The fusion or absorption of one thing or right into another; generally spoken of a case where one of the subjects is of less dignity or importance than the other. Here the less important ceases to have an independent existence is merger as per black’s Law Dictionary. The terms merger and amalgamation have not been defined in the Companies Act, 1956. Thought its definition had been given in the income tax act.
The provisions relating to merger and amalgamation are contained in sections 391 to 396A in Chapter V of Part VI of the Act.
Merger is a restructuring tool available to Indian conglomerates aiming to expand and diversify their businesses for various reasons whether it is to gain competitive advantage, reduce costs or unlock values. In commercial parlance, merger essentially means an arrangement whereby one or more existing companies merge their identity into another existing company or form a distinct new entity.
In practicality, mergers are not much different from that of amalgamations still they have different meanings under the companies act. The companies act 2013, has renewed the sense and applicability of laws regarding mergers but the sections 230 to 240 are yet to be notified. Until then, this court driven process will continue to be governed by Section 391-396A of the Companies Act, 1956 and the Companies (Court) Rules, 1959.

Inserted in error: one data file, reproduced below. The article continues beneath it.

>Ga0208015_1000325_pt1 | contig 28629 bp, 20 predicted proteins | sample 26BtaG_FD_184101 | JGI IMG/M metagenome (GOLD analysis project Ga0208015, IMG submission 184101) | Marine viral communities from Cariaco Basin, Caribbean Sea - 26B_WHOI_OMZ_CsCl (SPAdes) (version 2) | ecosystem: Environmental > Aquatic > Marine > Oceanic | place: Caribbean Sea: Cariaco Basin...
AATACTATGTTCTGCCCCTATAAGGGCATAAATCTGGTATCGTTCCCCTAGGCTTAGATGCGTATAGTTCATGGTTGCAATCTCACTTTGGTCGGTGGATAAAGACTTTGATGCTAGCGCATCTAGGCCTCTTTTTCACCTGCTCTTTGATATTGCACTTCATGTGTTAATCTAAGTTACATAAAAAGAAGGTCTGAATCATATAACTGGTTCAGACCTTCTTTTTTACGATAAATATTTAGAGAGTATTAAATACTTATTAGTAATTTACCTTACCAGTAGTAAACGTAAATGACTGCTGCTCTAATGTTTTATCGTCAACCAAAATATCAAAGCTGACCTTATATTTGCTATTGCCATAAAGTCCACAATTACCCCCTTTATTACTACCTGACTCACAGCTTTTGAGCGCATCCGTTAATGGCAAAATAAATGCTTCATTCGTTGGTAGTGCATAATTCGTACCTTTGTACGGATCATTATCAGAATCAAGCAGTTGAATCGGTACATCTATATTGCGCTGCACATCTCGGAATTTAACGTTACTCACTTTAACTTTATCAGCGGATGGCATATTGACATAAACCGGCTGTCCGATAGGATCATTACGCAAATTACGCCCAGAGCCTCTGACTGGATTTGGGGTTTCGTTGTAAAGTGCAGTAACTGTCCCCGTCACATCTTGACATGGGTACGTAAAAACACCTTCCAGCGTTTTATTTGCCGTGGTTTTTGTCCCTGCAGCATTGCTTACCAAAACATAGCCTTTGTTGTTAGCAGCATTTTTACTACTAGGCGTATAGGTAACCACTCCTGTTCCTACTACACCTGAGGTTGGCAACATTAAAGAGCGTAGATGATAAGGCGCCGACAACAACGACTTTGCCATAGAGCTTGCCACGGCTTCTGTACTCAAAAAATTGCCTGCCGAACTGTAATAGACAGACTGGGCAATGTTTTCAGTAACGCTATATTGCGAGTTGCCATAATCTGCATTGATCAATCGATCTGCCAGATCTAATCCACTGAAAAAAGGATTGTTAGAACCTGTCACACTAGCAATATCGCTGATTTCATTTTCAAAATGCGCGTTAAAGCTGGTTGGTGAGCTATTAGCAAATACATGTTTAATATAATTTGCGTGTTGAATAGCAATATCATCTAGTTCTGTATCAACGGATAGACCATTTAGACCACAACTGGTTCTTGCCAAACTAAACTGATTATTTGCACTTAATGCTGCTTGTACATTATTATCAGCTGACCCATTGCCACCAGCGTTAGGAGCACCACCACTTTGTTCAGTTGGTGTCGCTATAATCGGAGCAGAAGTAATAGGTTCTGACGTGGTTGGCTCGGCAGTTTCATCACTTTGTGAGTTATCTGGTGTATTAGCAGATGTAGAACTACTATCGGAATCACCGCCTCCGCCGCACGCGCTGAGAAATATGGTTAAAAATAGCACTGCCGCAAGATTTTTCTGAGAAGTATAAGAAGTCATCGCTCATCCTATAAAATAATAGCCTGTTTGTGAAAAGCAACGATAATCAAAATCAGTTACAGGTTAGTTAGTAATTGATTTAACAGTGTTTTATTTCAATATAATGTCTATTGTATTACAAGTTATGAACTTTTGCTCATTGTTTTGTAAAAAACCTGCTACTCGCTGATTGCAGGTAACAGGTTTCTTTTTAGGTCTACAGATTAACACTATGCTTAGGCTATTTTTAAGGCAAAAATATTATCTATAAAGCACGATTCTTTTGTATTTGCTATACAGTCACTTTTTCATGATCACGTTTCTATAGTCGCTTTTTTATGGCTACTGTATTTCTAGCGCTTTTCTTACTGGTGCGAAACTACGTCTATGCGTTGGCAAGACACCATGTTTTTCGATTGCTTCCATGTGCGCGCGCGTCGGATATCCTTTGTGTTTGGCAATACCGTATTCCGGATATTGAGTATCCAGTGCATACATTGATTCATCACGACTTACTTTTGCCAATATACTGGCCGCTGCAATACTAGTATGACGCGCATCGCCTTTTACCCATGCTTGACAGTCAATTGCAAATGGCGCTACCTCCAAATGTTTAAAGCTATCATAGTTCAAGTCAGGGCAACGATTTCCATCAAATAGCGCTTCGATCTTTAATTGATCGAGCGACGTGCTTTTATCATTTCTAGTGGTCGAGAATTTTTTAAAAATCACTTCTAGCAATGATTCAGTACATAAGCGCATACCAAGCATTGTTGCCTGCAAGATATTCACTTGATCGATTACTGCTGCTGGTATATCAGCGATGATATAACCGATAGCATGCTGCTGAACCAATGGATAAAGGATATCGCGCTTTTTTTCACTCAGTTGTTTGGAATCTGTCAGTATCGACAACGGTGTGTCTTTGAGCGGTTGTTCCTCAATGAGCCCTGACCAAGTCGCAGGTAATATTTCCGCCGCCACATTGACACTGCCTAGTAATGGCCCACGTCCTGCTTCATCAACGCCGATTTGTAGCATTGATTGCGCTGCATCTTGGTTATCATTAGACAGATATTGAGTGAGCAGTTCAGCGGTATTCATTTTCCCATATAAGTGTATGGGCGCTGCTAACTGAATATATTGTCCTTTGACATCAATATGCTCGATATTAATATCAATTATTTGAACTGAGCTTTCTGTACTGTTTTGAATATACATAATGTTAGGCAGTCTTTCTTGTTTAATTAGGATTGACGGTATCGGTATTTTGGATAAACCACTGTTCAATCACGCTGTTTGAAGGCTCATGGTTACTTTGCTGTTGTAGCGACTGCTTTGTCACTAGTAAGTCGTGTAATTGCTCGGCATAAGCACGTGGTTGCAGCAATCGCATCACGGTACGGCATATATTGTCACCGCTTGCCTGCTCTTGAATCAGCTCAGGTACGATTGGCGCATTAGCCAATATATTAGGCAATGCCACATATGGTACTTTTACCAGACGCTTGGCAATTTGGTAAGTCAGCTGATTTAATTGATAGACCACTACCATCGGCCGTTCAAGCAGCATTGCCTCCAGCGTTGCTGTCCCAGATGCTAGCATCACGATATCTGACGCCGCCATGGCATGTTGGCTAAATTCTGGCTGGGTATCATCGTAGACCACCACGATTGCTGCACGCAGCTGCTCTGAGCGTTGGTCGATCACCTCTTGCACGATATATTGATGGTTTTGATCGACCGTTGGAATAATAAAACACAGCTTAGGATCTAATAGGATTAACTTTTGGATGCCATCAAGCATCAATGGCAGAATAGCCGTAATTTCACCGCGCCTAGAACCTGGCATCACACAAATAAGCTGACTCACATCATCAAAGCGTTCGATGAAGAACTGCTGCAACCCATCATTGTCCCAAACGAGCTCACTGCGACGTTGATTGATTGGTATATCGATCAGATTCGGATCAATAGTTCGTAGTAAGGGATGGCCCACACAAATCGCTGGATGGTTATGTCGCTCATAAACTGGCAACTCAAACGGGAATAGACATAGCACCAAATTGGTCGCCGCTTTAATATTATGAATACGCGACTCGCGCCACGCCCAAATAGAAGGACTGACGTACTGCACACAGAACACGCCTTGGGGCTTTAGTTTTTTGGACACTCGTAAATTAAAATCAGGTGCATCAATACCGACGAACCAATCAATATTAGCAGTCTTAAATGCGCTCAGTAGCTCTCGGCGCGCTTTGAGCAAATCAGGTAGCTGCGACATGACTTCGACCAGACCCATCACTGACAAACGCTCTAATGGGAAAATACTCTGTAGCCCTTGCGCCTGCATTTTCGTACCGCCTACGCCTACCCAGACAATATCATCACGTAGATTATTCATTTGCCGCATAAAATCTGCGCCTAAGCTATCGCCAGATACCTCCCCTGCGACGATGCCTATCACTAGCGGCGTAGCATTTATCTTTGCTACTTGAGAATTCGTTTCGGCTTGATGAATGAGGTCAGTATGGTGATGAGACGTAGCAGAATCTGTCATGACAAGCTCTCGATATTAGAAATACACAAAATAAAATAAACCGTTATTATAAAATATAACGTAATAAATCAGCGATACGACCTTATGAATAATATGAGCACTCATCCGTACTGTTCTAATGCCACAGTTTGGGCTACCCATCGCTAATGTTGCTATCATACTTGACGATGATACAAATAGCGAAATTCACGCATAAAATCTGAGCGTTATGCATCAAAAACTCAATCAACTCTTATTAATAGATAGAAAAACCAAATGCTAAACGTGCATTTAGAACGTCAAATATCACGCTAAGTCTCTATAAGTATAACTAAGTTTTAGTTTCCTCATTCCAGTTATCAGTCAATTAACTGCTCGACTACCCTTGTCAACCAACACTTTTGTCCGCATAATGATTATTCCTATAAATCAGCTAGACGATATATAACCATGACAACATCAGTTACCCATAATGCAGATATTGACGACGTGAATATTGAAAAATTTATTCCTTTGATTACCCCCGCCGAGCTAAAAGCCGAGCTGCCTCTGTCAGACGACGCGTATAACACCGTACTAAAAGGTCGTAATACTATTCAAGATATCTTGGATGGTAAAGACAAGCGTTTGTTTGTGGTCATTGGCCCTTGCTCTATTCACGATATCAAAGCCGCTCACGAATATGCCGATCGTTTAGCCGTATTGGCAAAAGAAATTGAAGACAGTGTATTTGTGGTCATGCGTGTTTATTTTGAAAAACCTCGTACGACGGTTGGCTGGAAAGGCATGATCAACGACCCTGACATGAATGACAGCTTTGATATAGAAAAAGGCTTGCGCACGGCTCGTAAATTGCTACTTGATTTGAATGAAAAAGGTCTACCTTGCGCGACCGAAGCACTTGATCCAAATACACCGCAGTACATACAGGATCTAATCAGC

Cite this article:
Vishakha Sakharkar. The Concept of Merger In The Light of Judicial Rulings. Int. J. Ad. Social Sciences 2(2): April-June, 2014; Page 105-107.
Vishakha Sakharkar. The Concept of Merger In The Light of Judicial Rulings. Int. J. Ad. Social Sciences 2(2): April-June, 2014; Page 105-107. Available on: https://ijassonline.in/AbstractView.aspx?PID=2014-2-2-6